Analysis: The story of a tragic Ukraine with drones, satellites and social media

When Russia invaded, Filkina, according to her daughter, helped the people in Bucha and cooked for the Ukrainian military.

She got a red manicure for Valentine’s Day and “drew a heart on her finger because she started to love herself,” her daughter Subacheva told CNN.

The Germans are also collecting evidence

Evidence of war crimes is coming not only from drones and social media, but also from intelligence.

Related: Drone video team turns Russian car hiding table
This comes from a CNN report by the German intelligence service on Russian radio interference:

Der Spiegel reports that the BND, Germany’s foreign intelligence agency, has blocked Russian radio chats about the killing of civilians in Bucharest, and that some conversations may be directly linked to Buchate-specific killings that have been documented for the first time since an apparent news release. Genocide there.

German intelligence has satellite images indicating the involvement of Russian troops in the Bucha massacre, the Washington Post reported, citing an unnamed intelligence official, although the paper said radio transmissions were not linked to the location.

Russia continues to spread false information

According to Facebook’s parent company Meta, Russia is apparently trying to tell its own story by hacking the social media accounts of Ukrainian soldiers.

According to Meta, the groups are using tactics such as posing as online journalists and independent news outlets to speak Russian, trying to hack the Facebook accounts of dozens of Ukrainian soldiers, and conducting coordinated campaigns to try to get posts from Russian critics. Removed from social media.

Meta says a hacking group known as “Ghostwriter”, which cyber experts believe is linked to Belarus, tried to hack the Facebook accounts of dozens of Ukrainian military personnel.

Reporting on atrocities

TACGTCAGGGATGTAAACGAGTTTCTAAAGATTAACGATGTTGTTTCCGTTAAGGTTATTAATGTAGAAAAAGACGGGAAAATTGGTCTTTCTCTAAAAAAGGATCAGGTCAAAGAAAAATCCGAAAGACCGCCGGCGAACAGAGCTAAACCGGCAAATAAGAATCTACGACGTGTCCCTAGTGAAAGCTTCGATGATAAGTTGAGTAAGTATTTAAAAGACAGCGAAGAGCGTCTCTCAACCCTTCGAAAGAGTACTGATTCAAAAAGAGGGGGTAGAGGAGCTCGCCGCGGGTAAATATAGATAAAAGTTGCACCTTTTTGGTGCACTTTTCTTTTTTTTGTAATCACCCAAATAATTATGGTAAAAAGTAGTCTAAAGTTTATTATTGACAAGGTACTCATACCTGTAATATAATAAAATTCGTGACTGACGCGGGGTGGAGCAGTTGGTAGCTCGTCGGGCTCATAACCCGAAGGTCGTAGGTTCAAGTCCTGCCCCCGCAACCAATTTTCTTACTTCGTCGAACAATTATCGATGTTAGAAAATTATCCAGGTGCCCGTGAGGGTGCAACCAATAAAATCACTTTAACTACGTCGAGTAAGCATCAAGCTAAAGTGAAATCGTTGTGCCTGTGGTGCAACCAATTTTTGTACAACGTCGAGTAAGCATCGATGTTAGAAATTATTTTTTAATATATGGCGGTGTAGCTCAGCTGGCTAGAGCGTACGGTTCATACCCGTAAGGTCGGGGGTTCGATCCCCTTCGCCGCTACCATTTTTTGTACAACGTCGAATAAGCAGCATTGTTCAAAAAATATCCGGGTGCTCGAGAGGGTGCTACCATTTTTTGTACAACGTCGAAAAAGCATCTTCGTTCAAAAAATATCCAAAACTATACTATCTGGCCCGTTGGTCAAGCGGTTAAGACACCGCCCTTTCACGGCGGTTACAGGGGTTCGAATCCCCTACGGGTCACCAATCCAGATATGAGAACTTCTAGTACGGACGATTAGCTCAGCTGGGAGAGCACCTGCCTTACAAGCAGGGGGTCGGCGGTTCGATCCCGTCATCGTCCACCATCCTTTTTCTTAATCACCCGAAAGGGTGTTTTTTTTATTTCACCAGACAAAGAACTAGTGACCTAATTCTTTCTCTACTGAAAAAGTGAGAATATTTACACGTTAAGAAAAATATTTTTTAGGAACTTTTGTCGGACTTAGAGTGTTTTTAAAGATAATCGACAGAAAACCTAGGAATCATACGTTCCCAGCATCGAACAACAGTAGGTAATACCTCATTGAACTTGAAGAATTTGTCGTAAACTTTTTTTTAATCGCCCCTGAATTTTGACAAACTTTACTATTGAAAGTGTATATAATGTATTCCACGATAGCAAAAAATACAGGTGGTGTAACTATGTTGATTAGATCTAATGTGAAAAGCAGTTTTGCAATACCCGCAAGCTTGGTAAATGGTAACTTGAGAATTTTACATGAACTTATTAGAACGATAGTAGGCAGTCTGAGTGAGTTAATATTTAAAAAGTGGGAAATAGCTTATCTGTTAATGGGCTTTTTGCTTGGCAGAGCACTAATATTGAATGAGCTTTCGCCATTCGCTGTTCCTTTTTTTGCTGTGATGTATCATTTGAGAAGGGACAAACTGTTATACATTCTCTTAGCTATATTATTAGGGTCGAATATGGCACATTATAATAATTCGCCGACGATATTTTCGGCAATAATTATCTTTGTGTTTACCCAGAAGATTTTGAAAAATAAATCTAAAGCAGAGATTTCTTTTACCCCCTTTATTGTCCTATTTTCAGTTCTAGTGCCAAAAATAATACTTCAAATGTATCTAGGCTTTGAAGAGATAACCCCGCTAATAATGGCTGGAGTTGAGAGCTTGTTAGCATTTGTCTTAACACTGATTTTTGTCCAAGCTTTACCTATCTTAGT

Meanwhile, photos and reporting on Ukrainian soil are documenting what is actually happening.

Julia Kochetova is a Ukrainian photographer who has been covering the war. He told CNN’s Jim Scuto and Poppy Harlow from Kiev on Thursday how he could separate the important mission of documenting atrocities from the pain of witnessing them.

“As a Ukrainian, as a citizen, as a photojournalist, I continue my work. But I also had a strong feeling that what is happening to my country, what crimes are being committed against humanity, is not enough to just testify, it is not enough to document that crime.

He said it was important that Ukrainian journalists bring these images to the world.

“I still have a strong belief that our local voices need to be highlighted because on the ground there are Ukrainian photographers, their real perspectives, real balance and real truth. Because we just don’t know Context, not just language — this is our war; This is our country. ”

Russia denounces UN

Realization of reality is incredibly important in this war. Ukraine and the West have effectively marshalled much of the world by showing that aggression against Russia is unjust, illegal and based on lies about Ukraine.

On Thursday, the UN Human Rights Council voted to expel Russia.

“The General Assembly has sent a crystal-clear message to the Russian leadership that a government whose military is routinely violating horrendous rights has no place in the UN Human Rights Council,” said Louis Charbonneu, UN director at Human Rights Watch. He called on the United Nations and the International Criminal Court to gather evidence and try war crimes.

“The gruesome images from Bucha have shocked people around the world – victims and their families demanding justice.

The basis for war crimes trials

Charbonneau’s remarks raise the issue of war crimes and how they can be tried. This conflict would have been different had it been so carefully documented.

Significantly, Russian claims about drones and satellite images of bodies being dumped on the streets of Bouche were immediately refuted.

Organizations like Bellingcat, a Netherlands-based investigative journalism group, are using satellite and social media to document war crimes and identify their perpetrators.
James Goldston, a former ICC prosecutor who is now with the Open Society Justice Initiative, recently told me for a previous newsletter that war crimes trials would be framed like any other criminal case – from below – and would depend on documentation.

“International criminal investigations often begin with ‘crime grounds’ – proven photographs, witness testimony and other evidence of murder, torture, rape or other prohibited crimes that could constitute war crimes or crimes against humanity – and escalate over a chain of military forces. The commission has the political authority to blame those who ordered such crimes or those who knew but failed to prevent / punish, “said Goldston.

Perhaps the hyper-connectivity of the world in which we live will help us hold the living world accountable to those who threaten it.

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